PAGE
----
But I am appeased by the fact that, as I am shown to a table by the window by a pretty waitress with electric blue eyeshadow and white pumps, they are playing 'Stoned Love' by Diana Ross on the jukebox. In fact, they continue to play great music for my entire time there. I order a coffee and realise I've forgotten my little notebook, so instead I begin to write on the napkins. They bring my coffee and it's good, and they don't mind me writing on their napkins, and, as the sky darkens outside, I'm feeling a peculiar kind of contentment, the joy of being warm, hearing good music and feeling anonymous.

'Time For Action' by Secret Affair comes on the jukebox. Wow! This has to be the most evocative song of my childhood, and the happiest (perhaps matched only by 'Reward' by Julian Cope and 'Mirror In The Bathroom' by The Beat). How does a song do that? One minute I'm in a strange diner on a miserable January afternoon, scribbling on a napkin. The next, I'm seven years old again, and happy, balancing on the rotten strip of wood that went all the way around the flower bed that the tree in our back yard grew in, up past the convent wall, next to the plastic shed roof with the rusty motor boat under it. I make sure I don't swallow my gum as I tip and sway, as I sing and pull at the ivy that is climbing the tree, crossing my fingers it isn't poisonous and about to bring me out in a scary rash. I thought I was it then, the baby sister who would sit on the knees of my older sister's male friends whilst they painted their faces like Alice Cooper and drank beer. 'Time For Action' reminds me of running down our stairs and standing in the hallway in sunlight whilst my sister talks on the phone. It reminds me of going into our lounge, with its green velvety walls, its leather sofas and its French doors, and slowly opening the dark wooden doors of the dresser under the window where inside sits the record player like some holy relic. And I put that record on, listen to it crackle and jump as I dance, pretending I'm a Mod boy, in cool clothes, in a cool gang, walking through the streets of some unknown Northern town.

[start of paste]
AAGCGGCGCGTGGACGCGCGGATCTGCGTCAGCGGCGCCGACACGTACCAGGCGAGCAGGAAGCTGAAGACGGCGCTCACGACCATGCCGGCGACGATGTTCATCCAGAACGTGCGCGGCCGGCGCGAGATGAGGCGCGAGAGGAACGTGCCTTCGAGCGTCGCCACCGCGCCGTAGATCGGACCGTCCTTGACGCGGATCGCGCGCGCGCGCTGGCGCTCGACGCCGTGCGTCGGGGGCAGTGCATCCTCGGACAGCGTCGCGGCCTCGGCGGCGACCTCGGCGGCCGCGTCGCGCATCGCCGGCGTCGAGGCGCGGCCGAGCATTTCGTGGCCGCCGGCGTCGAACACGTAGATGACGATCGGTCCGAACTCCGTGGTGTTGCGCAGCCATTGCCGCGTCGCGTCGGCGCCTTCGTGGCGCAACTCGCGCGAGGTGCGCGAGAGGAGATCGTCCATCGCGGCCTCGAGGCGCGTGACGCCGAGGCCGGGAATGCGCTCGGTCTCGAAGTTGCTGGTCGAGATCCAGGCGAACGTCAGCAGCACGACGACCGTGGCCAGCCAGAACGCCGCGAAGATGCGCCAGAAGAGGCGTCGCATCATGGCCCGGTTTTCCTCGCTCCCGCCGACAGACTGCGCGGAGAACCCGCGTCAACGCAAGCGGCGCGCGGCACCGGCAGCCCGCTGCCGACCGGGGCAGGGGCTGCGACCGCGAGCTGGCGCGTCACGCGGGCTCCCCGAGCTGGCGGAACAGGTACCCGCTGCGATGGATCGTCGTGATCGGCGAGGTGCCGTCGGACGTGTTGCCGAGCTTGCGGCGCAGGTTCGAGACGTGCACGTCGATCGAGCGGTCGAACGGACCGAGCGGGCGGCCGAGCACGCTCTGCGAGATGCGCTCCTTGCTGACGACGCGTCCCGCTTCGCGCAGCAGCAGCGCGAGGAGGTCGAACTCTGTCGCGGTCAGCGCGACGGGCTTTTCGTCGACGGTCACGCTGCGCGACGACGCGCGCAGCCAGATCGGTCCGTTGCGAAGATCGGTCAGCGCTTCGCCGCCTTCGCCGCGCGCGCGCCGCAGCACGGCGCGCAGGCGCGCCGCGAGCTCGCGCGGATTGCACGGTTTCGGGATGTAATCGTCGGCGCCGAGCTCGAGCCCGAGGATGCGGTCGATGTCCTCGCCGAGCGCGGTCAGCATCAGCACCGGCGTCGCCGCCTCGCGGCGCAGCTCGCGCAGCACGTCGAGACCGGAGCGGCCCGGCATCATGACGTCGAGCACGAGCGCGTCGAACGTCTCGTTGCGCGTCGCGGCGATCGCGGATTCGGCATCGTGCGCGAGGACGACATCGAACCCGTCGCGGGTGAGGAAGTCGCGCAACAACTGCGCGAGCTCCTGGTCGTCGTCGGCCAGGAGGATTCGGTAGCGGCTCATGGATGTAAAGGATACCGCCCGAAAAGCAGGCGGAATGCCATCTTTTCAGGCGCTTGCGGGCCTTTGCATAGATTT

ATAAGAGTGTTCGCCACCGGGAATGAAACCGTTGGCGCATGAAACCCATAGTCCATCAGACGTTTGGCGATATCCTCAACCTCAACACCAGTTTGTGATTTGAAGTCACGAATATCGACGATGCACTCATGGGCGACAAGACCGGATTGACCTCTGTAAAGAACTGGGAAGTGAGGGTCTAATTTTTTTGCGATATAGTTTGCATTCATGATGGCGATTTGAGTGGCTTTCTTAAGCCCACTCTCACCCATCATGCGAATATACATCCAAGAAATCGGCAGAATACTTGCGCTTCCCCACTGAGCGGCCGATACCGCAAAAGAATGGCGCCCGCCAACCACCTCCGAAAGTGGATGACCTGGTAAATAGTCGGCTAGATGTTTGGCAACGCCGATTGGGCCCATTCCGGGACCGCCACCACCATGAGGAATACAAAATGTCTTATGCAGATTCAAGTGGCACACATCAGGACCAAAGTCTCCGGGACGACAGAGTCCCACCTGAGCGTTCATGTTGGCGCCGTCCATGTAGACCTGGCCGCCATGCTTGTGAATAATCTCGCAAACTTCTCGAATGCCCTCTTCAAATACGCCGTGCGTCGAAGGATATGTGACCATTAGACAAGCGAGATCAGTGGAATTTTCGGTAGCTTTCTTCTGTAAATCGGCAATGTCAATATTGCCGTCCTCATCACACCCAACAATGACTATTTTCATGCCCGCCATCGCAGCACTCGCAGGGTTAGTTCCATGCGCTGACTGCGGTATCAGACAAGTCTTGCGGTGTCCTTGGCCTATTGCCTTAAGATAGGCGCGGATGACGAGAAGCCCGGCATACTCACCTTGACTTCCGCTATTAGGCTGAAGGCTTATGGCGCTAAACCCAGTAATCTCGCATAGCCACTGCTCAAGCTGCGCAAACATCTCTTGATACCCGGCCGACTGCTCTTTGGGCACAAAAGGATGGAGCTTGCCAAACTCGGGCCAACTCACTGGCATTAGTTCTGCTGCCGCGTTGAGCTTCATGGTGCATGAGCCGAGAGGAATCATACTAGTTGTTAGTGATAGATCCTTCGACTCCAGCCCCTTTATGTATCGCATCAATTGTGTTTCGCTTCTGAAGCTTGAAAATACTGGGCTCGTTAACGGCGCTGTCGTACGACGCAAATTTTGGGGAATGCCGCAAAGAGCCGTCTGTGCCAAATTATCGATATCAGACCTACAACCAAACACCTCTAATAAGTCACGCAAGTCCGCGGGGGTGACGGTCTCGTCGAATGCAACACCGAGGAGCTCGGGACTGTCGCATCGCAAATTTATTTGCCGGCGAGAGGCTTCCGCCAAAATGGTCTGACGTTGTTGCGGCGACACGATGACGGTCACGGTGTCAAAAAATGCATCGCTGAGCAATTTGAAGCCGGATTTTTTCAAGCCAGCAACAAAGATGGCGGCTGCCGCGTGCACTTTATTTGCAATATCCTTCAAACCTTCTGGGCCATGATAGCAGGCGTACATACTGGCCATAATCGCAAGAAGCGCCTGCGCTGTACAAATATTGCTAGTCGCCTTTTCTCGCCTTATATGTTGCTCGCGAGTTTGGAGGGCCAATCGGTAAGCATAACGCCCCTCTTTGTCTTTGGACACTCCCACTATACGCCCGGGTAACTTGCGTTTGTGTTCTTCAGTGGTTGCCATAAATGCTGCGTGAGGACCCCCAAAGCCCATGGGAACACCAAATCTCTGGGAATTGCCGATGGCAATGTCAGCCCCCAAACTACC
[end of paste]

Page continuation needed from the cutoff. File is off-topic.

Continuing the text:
They are playing 'Nowhere To Run'. I'm really happy. I wonder to myself if the pancakes are really like the ones in America, not just, as it usually is, some lame British version. Why is British food and service so rubbish? I remember when I was driving from New York to Boston last year with Chall Gray and stopping off late at night at a diner for pancakes and coffee. That diner was fucking fantastic, the counter gleamed, the booths were pink and everything was mirrored, and there was even an entire open refrigerator full of fresh food on ice which you could pick out for yourself. It was something else.

But here, I like it here. I like the fact that it is a chrome paean to Americanness and that it lies on one of the busiest and most grim and unAmerican main roads out of Brighton. I like the waitress, I like her pumps, I like the view, I like not knowing anyone. It's that right balance of cheerful, clean and a bit weird, and I know the power station is looming up behind me as I sip my drink to give me that David Lynch feel. I shall return to haunt this place again soon, rattling up Kingsway on my trusty 'Jeopardy', and next time, with a notebook stuffed in my pocket.


laurel said...

ah, beauty!! diners are best when the weather is crap...all that was missing was the truckers... I guess you've come as close to it as I ever have..the elusive comfort of the you think they have diners in Oz? I hope I shall probably be there by the time next winter rolls around...

just hearing your experience took me back more than a few years, and I wondered why I haven't been in a diner in sooo long...I used to write in them also..I think I still have a snippet of poem on the back of coaster somewhere...

Tom said...

yes, redemptive writing.